Finally, meeting the evidentiary burden of the CMMC requirements can be difficult. You’ll need to prove that you’re constantly and consistently meeting the requirements. That process can be labor-intensive if the proper evidence isn’t readily available or adequately tracked. That’s why it’s in your best interest to automate your evidence collection. Continuous monitoring and tracking of controls provide the evidence auditors will require, minimizing employee time invested.
Cybersecurity is a top priority for the Department of Defense: Its contractors and subcontractors in the Defense Industrial Base (DIB) are increasingly targets of frequent and complex cyberattacks.
The public sector – notoriously behind in the technology race – faces the challenge of securing an enormous remote workforce. The Defense Industrial Base (DIB) sector alone is massive, with more than 100,000 companies and subcontractors working under contract for the Department of Defense. And while there are advantages to having an extensive network, security is a major issue, especially in today’s blended work environment.
Several prominent data breaches in the last few years, including the Office of Personnel Management breach in 2015, have made CMMC standards of paramount importance. Add to that the growth of cloud computing and the shift to blended work environments, and it’s clear the standards are vital for the future of data security. Getting ahead of the curve and finding ways to meet the requirements are critical for contractors hoping to continue working in the federal industry.
Meanwhile, the expansion of remote work has led to increased network attacks at the DoD. According to CSIS data, breaches and attacks raise national security issues, but they also have a clear economic cost – an estimated $600B might be lost every year to cybercrime. Generally, CMMC marks a shift away from attestation and toward auditable evidence regarding contractor security.
Extra security means extra costs, so you’ll need to keep that in mind. The external assessment comes in the form of third-party auditors, or C3PAOs, required under the CMMC framework. Hiring the auditors and going through the audit process will add additional expenses and time investments to your operations. Some estimates show that the typical assessment audit program will cost between $20,000 and $40,000. However, continuous monitoring and tracking of controls provide the evidence auditors will require, minimizing the resources you’ll have to invest.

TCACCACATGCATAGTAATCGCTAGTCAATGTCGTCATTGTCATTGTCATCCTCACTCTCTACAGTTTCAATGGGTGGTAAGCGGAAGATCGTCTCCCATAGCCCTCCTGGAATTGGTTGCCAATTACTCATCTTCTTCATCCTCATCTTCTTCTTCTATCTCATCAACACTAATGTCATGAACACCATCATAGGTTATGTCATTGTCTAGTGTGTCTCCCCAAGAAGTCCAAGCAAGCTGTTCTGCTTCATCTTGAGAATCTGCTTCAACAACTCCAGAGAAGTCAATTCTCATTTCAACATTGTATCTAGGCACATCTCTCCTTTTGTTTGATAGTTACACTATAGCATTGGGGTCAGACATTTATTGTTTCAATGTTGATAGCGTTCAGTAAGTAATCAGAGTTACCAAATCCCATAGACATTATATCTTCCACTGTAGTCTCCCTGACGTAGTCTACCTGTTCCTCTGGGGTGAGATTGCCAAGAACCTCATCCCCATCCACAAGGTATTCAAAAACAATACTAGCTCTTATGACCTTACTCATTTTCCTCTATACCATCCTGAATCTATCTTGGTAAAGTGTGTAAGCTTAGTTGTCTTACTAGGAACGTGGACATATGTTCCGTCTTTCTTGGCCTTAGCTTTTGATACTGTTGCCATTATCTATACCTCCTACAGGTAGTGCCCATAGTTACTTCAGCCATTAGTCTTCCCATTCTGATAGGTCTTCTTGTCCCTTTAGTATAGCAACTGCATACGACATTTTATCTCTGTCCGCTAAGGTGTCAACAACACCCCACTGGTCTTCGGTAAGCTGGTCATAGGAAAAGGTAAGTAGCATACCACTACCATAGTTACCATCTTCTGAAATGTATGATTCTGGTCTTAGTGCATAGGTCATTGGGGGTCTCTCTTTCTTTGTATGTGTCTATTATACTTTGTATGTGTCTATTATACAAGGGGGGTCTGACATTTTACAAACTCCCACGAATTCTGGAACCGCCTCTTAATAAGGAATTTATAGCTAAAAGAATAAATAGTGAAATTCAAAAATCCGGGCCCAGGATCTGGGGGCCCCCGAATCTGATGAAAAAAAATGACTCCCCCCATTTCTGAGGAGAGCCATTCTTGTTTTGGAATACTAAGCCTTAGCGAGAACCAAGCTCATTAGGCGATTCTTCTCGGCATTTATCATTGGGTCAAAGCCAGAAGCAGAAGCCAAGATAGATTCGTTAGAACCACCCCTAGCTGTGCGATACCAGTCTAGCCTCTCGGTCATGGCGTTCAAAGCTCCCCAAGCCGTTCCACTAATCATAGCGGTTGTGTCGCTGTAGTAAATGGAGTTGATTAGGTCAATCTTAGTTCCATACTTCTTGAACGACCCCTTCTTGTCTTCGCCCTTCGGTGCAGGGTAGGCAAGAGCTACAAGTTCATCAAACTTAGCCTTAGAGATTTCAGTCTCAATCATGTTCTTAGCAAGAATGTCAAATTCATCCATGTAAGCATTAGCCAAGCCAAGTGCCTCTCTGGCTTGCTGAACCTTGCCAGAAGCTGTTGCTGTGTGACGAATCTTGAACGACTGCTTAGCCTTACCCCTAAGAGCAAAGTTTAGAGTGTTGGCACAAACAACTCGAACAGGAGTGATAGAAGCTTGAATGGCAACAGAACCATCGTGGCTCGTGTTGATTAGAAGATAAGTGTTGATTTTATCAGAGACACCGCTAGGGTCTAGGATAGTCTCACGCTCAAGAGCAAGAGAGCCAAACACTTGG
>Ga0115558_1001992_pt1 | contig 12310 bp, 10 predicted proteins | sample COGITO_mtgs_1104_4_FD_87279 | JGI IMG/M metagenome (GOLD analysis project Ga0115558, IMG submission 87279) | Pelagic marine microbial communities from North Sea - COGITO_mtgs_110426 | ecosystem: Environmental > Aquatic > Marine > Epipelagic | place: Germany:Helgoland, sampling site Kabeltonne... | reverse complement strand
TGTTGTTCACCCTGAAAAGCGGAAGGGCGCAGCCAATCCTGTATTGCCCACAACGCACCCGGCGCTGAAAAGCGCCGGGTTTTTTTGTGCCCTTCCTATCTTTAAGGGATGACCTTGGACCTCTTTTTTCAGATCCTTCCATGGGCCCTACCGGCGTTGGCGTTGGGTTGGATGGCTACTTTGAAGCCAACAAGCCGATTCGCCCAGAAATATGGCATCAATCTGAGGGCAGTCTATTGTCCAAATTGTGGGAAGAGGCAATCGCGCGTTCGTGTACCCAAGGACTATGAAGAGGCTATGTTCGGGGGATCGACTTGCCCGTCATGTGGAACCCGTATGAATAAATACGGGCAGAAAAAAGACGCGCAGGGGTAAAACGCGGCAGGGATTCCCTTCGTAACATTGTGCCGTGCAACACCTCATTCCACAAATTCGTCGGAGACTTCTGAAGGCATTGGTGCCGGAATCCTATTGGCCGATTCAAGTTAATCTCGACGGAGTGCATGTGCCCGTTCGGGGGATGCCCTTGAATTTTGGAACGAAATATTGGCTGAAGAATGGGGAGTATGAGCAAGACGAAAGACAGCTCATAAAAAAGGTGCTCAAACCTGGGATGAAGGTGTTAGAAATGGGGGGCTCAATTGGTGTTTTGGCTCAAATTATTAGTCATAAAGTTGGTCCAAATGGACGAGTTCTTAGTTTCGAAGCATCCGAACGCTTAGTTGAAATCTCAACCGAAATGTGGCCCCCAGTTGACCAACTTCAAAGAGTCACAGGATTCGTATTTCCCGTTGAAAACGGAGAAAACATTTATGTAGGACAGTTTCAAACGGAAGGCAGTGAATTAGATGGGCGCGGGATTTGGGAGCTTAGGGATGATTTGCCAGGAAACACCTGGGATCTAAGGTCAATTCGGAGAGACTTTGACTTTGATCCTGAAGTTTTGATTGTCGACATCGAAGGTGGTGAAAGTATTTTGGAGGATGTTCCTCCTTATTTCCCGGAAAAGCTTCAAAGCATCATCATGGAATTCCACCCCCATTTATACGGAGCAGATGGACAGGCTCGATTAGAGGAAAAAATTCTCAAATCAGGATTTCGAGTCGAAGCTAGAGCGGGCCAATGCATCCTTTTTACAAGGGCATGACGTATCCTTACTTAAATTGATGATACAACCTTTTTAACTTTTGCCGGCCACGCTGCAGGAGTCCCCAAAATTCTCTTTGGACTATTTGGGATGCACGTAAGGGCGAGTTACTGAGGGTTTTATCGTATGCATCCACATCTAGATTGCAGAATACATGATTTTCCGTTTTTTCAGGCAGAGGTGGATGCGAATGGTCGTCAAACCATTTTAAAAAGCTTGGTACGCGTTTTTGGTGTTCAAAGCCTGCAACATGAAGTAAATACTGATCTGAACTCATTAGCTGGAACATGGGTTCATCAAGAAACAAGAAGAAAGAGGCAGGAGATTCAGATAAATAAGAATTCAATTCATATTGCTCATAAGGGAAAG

Saviynt’s Enterprise Identity Cloud (EIC) is built in the cloud, for the cloud, and is the only FedRAMP authorized SaaS solution for Identity Governance and Administration (IGA) and Cloud Privileged Access Management (CPAM). The fundamentals of IGA align closely to the requirements outlined in Federal Identity Credential and Access Management (FICAM). Saviynt EIC is a modular, converged cloud platform developed entirely in-house using a single code base without bolted-on solutions from third-party acquisitions to complicate the implementation process. Each solution can operate independently, allowing customers to select the product that suits them – and integrate EIC with existing solutions.
Saviynt EIC includes the following solutions:
The growth of cloud computing and the shift to blended work environments represent an opportunity for cyberattackers. CMMC standards are critical for the future of data security in the public sector and for contractors that work for the public sector. Getting ahead of the curve and finding ways to meet the requirements will be critical for contractors hoping to continue working in the federal sphere. Saviynt Enterprise Identity Cloud has many essential features to help contractors achieve and maintain compliance with the DoD’s CMMC program.
For more details on how Saviynt enables customers to get and stay compliant within the various CMMC domains and practice levels, see our white paper.